Thursday, April 03, 2008


Atum means tuna in Portuguese. My friends and almost everybody I know call me Costa do Atum. With time it became my full name. I tell you the story.

One day, when I was a young sailor, some friends from Cabo Verde presented me with a tuna. Not a slice of tuna, not a big can of tuna, but an entire tuna. Back home, I didn’t know what to do with the animal.

First of all, I thought about making steaks of tuna. Nothing is as delicious as a good steak of tuna. If you know how to make a steak, you know how to make a steak of tuna, I have always been told.

I was not much of a cook by then, and even cooking rice involved an intricate alchemic process for me. So, I left the tuna in the coolest place I could find at home, and went looking for recipes.

From an old cookbook I learned that I could make it either with butter or olive oil, or even both. In the olive oil version I had to let the thin slices of tuna during at least three hours in a marinade of vinegar, white wine, parsley, laurel, garlic and paprika. I noticed they forgot to mention salt, and I also wondered what I should do during those three hours. Then I would have to dry them with a cloth, fry them in olive oil and join the marinade mixed with flour.

By that time I was starting to get nervous. I was young and all of this seemed too much trouble for a steak. When I read that I should serve it with a salad of avocado pear, I gave up. I jumped to the next recipe.

The next one looked more interesting. It mentioned thick slices of tuna and that appealed to me. And it also had onion and pepper, and they did not forget the salt. I should fry the steaks in butter and olive oil, on an earthen frying pan, with all of that and garlic. They did not say how much garlic, I thought an entire bulb would suffice, skin and all, because peeling garlic is a nuisance. By that time I did not know how to take the skin out in just three firm movements. I will tell you some other time.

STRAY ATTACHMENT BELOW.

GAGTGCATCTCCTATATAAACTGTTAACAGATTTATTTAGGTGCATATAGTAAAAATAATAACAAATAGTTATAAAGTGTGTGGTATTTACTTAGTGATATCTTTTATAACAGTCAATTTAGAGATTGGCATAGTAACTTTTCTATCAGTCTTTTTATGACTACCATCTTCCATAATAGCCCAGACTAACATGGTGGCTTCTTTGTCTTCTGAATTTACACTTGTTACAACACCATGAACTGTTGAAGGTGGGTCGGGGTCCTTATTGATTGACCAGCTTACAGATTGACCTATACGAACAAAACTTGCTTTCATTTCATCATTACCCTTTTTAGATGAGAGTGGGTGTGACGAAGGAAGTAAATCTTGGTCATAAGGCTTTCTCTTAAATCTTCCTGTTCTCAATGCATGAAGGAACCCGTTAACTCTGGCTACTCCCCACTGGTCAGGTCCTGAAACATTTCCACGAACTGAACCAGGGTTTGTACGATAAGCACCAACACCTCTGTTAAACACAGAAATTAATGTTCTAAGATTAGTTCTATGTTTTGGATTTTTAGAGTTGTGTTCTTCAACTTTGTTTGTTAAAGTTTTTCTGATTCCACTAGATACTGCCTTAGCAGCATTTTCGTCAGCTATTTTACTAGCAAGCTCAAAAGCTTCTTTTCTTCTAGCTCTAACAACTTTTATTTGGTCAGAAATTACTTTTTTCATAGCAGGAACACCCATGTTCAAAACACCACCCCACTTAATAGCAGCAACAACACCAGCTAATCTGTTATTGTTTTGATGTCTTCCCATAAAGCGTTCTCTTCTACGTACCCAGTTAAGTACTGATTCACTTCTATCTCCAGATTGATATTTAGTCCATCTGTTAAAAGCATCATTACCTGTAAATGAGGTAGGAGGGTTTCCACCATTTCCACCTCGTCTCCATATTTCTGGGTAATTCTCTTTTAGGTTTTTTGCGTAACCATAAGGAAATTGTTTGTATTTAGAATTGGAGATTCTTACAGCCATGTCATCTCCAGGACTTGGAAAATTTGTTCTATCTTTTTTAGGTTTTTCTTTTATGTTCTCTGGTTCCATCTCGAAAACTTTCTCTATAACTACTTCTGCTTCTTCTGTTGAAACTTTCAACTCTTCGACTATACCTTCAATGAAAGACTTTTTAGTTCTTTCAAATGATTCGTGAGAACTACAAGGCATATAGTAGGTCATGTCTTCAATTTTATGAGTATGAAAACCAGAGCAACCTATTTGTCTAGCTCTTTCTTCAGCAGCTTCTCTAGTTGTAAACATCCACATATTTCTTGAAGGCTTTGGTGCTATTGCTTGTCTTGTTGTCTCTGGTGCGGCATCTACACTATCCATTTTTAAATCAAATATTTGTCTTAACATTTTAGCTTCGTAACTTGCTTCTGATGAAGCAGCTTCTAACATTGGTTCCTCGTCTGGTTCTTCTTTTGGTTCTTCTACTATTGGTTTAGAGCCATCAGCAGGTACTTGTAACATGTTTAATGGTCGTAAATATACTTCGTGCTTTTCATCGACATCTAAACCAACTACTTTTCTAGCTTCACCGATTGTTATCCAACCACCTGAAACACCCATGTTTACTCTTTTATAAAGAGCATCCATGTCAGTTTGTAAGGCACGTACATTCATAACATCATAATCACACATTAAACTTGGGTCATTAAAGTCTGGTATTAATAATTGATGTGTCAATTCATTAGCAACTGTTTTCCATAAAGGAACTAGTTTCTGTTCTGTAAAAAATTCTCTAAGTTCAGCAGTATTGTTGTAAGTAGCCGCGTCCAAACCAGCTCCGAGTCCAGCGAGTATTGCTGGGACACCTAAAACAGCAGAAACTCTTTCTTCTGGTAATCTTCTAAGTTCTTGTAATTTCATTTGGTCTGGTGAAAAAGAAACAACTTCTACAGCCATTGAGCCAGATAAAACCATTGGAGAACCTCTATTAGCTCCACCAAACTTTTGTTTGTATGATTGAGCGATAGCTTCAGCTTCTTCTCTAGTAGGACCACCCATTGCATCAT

The detail of using both butter and olive oil fascinated me. I wondered if I should also use lard.
But the best part of it came in the end. It should be served in the frying pan with chips. Although I noticed there were other receipts worth studying, I could not concentrate in anything else than on the steaks and the chips swimming in bubbling fat. I ran back home.
The tuna was gone.

I asked Idalina if she had seen a tuna walking by, or somebody carrying one.

“Idalina,” I asked her, “have you seen my tuna?”

Idalina lived, and still lives, up the street in an old house. The house looks as old as ever, except that now it has plastic window frames. By then, she was married with a distant cousin of mine embarked in the codfish fleet. She is much older by now, she is a widow and she did not give up the idea she will marry again, this time with me. But I like mysterious women, and Idalina is an old acquaintance. Not that she lost her charms with time.

“No,” she retorted gaily from the patio, “but if he belongs to your family I’m sure you won’t be able to keep him at home for a long time.”

I went down to the river bank and looked everywhere. There were enough patios and dark alleys to keep me busy searching for quite a while. Nobody had seen a tuna. I searched in the market, and then I searched in the tascas.
Tascas were small dark places where you could drink wine and eat fried sardines, snails, frog legs, and all those delicious things. Most of them are now expensive seafood restaurants.

“Hey, Costa,” someone called me from inside one of them, “come here and look at this!”

And there he was, in the darkest area of that dark place, the area where you could sit and drink with your friends without being bothered by the world outside, discreetly hidden from curious people, creditors, priests or policemen. My tuna was sitting with a group of my own friends, and they were drinking red wine by small glasses, thick and turned yellow by use.

For a certain time the tuna proved to be a good company but, you know, tunas cannot stop in one place, because then they die. So, one day he vanished for good.

And this is also the reason you are not going to hear any more recipes of tuna from me.


No comments: